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REVIEW | You Can Go Home Again: Arnaud Desplechin's "A Christmas Tale"

By Leo Goldsmith | Indiewire November 11, 2008 at 8:40AM

Though it often seems the nadir of schmaltz and sentimentality, the Hollywood Christmas movie has always been a bit bipolar. From "A Christmas Story" to "Gremlins," "National Lampoon's Christmas Vacation" to (undoubtedly) the forthcoming "Four Christmases," the subgenre requires a course of dysfunction and chaos before the dessert of earnest holiday cheer is served. Mom and Dad's best-laid plans go awry, Santa Claus gets trapped in the chimney and asphyxiates, and Arnold and Sinbad vie for the last available Turbo Man action figure -- but in the end, families are reconciled and the true, noncommercial meaning of Christmas is reified.
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Though it often seems the nadir of schmaltz and sentimentality, the Hollywood Christmas movie has always been a bit bipolar. From "A Christmas Story" to "Gremlins," "National Lampoon's Christmas Vacation" to (undoubtedly) the forthcoming "Four Christmases," the subgenre requires a course of dysfunction and chaos before the dessert of earnest holiday cheer is served. Mom and Dad's best-laid plans go awry, Santa Claus gets trapped in the chimney and asphyxiates, and Arnold and Sinbad vie for the last available Turbo Man action figure -- but in the end, families are reconciled and the true, noncommercial meaning of Christmas is reified.

In this way, Arnaud Desplechin's "A Christmas Tale" is very much of a piece with this largely American subgenre, though its Gallic accent is unmistakable. Desplechin's film begins with a funeral and ends with major oncological surgery, but its large down payments of nastiness are put toward well-earned, heartwarming reconciliations.

Mercurial, multifarious, and burgeoning with detail, "A Christmas Tale" builds upon the manic catharses of Desplechin's last feature, "Kings and Queen," to create a holiday movie in extremis, in which death, disease, and mental illness cozily share the table with music, religious pageantry, and romantic and familial love. Assembling a veritable who's who of French cinematic royalty (Catherine Deneuve, Chiara Mastroianni), contemporary French-movie stalwarts (Hippolyte Girardot, Melvil Poupaud, Anne Consigny), and Desplechin's repertory players (Mathieu Amalric, Emmanuelle Devos, Jean-Paul Roussillon), the film creates an expansive portrait of the Vuillard family, its divergent mythologies, its power struggles, and its histories of mental and physical illness.

At the center of this mosaic, Amalric once again plays a dissolute, yet charismatic sociopath, and his war with older sister Elizabeth (played by a brittle and distant Consigny) forms the film's primary family feud. But parallel to this conflict are many competing squabbles, regrets, and predicaments, not least of which is the effort of the matriarch Junon (Deneuve) to find a suitable match in her immediate family for a bone marrow transplant.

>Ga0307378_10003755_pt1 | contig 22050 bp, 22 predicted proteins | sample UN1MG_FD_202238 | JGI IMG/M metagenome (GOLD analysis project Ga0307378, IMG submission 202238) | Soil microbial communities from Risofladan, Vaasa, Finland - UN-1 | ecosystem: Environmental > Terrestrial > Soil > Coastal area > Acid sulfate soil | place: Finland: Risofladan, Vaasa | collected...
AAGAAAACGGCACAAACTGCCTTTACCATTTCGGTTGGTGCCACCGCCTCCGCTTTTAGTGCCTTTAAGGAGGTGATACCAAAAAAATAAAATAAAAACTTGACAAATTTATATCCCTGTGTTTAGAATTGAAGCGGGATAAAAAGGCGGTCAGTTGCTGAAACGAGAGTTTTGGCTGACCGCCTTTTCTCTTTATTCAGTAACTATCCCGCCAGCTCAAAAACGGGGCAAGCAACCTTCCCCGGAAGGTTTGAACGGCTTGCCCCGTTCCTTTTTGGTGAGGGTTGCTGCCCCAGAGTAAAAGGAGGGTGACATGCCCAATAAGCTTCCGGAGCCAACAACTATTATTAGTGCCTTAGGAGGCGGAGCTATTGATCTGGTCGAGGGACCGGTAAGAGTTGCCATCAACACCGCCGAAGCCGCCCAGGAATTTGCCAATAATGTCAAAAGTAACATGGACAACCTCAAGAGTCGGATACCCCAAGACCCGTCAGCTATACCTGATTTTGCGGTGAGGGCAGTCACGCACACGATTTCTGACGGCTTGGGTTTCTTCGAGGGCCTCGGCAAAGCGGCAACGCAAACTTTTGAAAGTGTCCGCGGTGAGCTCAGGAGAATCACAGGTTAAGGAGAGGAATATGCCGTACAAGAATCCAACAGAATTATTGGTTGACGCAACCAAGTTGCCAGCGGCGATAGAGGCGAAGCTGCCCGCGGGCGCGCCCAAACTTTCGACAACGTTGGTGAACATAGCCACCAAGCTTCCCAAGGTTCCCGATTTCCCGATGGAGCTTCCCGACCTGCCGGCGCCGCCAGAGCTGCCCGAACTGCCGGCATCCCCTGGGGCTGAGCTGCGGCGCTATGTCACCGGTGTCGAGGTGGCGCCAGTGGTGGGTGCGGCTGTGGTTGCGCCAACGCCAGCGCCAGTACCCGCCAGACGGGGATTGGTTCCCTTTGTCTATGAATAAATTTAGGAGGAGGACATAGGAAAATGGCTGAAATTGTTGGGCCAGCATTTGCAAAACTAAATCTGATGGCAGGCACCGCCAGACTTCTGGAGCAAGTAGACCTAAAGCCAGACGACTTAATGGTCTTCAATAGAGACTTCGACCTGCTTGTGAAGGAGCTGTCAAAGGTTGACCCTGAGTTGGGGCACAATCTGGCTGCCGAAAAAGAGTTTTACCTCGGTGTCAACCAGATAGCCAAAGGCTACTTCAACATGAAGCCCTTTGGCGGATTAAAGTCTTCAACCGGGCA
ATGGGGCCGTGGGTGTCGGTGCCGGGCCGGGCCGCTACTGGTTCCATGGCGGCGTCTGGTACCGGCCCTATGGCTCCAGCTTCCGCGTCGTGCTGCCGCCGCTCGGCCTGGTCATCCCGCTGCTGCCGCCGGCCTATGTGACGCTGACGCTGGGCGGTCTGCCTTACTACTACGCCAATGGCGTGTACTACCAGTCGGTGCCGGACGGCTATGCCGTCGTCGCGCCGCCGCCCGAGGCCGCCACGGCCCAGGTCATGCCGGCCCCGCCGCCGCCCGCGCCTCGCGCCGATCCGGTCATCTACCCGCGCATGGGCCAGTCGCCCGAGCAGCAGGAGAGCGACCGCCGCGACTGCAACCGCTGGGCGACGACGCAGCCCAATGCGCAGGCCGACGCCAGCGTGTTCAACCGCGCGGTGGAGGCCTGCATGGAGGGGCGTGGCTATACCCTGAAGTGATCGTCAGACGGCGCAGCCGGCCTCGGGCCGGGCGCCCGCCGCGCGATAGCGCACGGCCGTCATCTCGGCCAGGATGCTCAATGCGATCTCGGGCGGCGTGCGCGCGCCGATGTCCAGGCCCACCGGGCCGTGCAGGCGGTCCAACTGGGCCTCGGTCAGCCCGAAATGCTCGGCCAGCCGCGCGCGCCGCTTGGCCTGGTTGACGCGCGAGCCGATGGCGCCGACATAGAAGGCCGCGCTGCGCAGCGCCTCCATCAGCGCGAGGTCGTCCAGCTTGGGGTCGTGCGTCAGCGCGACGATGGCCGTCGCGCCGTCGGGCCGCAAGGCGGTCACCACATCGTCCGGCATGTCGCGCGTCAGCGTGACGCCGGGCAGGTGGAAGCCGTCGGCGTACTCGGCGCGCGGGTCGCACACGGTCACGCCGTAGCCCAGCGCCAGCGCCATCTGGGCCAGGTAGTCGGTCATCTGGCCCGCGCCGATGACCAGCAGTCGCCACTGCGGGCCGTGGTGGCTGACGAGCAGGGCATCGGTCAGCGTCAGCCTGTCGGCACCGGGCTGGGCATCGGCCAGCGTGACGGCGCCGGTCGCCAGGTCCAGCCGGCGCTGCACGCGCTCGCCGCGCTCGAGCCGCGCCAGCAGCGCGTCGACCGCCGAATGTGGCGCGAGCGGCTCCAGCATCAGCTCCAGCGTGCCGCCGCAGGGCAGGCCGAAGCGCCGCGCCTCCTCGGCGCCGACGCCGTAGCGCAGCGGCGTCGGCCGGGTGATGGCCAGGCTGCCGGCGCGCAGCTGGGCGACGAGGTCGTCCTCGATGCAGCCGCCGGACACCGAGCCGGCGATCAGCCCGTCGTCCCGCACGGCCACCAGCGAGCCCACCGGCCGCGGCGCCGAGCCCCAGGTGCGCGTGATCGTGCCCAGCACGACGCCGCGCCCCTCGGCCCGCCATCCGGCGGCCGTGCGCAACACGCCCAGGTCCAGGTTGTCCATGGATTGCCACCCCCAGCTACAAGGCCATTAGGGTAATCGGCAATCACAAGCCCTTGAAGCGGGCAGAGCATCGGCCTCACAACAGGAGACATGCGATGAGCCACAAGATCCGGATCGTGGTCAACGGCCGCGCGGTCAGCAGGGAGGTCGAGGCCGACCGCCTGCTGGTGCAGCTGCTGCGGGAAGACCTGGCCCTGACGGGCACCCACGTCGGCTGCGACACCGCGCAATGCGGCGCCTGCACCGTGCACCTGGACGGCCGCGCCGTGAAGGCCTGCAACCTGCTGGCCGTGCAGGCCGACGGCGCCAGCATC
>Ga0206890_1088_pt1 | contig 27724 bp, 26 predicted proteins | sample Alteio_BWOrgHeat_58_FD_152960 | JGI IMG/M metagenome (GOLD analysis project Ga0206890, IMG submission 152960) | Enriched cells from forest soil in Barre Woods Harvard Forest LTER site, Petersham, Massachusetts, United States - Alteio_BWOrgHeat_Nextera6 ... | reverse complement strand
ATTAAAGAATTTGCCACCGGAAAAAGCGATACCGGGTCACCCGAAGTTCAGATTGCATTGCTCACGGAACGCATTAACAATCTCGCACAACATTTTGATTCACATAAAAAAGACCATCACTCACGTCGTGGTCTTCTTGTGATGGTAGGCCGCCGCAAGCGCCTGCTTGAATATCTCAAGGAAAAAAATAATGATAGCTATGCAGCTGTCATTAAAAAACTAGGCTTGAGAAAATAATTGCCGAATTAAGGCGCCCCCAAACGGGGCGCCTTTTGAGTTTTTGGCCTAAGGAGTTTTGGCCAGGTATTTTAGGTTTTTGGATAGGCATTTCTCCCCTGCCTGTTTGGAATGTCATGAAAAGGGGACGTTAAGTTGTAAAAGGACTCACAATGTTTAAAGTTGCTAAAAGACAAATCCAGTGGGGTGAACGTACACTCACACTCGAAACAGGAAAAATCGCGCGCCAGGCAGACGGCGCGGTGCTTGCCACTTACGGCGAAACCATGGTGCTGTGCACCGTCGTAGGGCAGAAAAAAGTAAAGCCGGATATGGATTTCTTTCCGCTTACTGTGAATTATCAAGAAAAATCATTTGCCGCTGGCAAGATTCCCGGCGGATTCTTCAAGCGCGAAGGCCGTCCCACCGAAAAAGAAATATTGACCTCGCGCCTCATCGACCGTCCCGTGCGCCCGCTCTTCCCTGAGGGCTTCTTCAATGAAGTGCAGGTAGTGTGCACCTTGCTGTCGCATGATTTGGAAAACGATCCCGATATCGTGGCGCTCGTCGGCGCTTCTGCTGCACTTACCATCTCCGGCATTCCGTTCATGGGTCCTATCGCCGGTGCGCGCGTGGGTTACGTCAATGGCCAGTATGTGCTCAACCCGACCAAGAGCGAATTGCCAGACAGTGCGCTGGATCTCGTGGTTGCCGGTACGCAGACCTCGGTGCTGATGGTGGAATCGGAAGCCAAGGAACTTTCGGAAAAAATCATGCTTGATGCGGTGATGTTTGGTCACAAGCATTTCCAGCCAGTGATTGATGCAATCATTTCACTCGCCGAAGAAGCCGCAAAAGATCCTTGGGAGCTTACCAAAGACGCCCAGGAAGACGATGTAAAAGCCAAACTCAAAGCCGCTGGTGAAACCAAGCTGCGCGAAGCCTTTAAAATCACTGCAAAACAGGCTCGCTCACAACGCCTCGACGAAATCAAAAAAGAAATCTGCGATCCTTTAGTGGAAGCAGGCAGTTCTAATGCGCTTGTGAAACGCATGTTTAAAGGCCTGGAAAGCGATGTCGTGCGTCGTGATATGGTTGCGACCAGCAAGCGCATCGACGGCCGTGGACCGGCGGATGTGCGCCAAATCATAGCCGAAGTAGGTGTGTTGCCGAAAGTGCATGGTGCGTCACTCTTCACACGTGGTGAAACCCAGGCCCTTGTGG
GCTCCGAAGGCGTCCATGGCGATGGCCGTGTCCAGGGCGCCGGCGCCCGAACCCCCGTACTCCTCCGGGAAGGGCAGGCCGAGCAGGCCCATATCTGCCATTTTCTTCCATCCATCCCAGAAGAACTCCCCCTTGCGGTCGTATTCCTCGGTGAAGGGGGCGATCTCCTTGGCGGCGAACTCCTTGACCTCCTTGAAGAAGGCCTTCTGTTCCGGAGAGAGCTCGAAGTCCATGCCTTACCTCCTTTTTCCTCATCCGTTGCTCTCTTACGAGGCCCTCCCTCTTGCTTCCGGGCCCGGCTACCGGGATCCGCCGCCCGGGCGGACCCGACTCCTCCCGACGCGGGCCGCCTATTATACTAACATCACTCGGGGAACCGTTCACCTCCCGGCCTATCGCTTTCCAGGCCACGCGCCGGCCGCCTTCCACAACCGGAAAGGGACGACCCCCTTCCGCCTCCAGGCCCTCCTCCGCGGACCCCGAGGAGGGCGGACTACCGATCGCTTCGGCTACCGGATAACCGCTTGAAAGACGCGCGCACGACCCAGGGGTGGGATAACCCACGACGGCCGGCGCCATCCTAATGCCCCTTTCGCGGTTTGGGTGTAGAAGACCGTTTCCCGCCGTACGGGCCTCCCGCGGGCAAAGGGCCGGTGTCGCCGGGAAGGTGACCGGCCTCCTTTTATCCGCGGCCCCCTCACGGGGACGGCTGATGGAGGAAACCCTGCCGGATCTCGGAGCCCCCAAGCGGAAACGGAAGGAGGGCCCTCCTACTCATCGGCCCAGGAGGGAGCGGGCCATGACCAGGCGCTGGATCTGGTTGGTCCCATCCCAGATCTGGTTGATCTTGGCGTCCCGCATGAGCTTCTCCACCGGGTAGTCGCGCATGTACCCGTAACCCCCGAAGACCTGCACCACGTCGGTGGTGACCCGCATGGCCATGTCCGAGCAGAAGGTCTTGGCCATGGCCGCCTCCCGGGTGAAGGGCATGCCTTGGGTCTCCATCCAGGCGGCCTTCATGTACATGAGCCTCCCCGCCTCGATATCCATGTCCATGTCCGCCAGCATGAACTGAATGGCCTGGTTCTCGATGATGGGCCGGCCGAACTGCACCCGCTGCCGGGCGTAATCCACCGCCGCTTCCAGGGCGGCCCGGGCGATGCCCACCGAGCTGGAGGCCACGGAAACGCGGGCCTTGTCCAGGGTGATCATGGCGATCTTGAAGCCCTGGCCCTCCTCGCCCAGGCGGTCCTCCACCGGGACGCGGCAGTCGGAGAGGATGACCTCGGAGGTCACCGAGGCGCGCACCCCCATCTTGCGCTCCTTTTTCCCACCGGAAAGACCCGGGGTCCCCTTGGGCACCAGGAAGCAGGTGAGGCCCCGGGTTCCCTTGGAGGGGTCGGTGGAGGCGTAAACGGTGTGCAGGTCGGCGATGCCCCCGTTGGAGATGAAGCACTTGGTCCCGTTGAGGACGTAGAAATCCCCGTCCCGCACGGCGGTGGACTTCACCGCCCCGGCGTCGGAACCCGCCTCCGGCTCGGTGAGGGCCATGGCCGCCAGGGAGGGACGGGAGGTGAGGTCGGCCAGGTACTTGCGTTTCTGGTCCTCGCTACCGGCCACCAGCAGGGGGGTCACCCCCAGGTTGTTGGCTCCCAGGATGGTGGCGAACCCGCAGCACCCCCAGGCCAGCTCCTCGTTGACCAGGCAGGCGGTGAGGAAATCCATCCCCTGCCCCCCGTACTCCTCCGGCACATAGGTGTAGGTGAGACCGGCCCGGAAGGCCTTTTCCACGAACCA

Erudite and intricately constructed, "A Christmas Tale" is precisely the type of film that critics like to call "novelistic," and indeed it explicitly draws on the world of literature, directly quoting Nietzsche, Seamus Heaney, and Emerson, among others. (The film also credits Jacques Ascher and Jean-Pierre Jouet's "La Greffe," a book on genetic disease and the psychological effects of bone marrow transplants, as inspiration.) But it's also wildly eclectic in that most cinematic of ways, touching upon medicine and mathematics, decorative arts and dye-making, and incessantly citing influences from the worlds of music (Mendelssohn, Mingus, Cecil Taylor, hip-hop, Indian ragas) and other movies ("Funny Face," "The Ten Commandments," Angela Bassett). In this latter regard, the film's most obvious and oft-cited connection is to Ingmar Bergman's "Fanny and Alexander," with which Desplechin's film shares a penchant for puppet theater, baroque intra-family quarreling, and the Christian and Pagan elations of Christmastime.

And while, like all modern holiday fare (and not a few Bergman films), "A Christmas Tale" administers its doses of brutal emotional honesty and manic euphoria in equal measure, it remains unmistakably, if not simultaneously, a Desplechin film. Explicitly quoting his 2007 autobiographical documentary, "L'Aimee," and working again with frequent co-writer Emmanuel Bourdieu (son of French sociologist Pierre Bourdieu), Desplechin interleaves his narrative threads with the same ingenuity and deftness he has shown since his first film, the remarkably similar "La Vie des morts." The result is a massively overstuffed stocking of joy and bitterness, but one that more than meets the holiday movie genre's prerequisites for purification. Like the collective blowouts that Henri's return unleashes on the Vuillard family, it's always part threnody, part temper tantrum, and part primal-scream therapy.

[Leo Goldsmith is Reverse Shot staff writer, as well as an editor at Not Coming to a Theater Near You.]

This article is related to: World Cinema, Online






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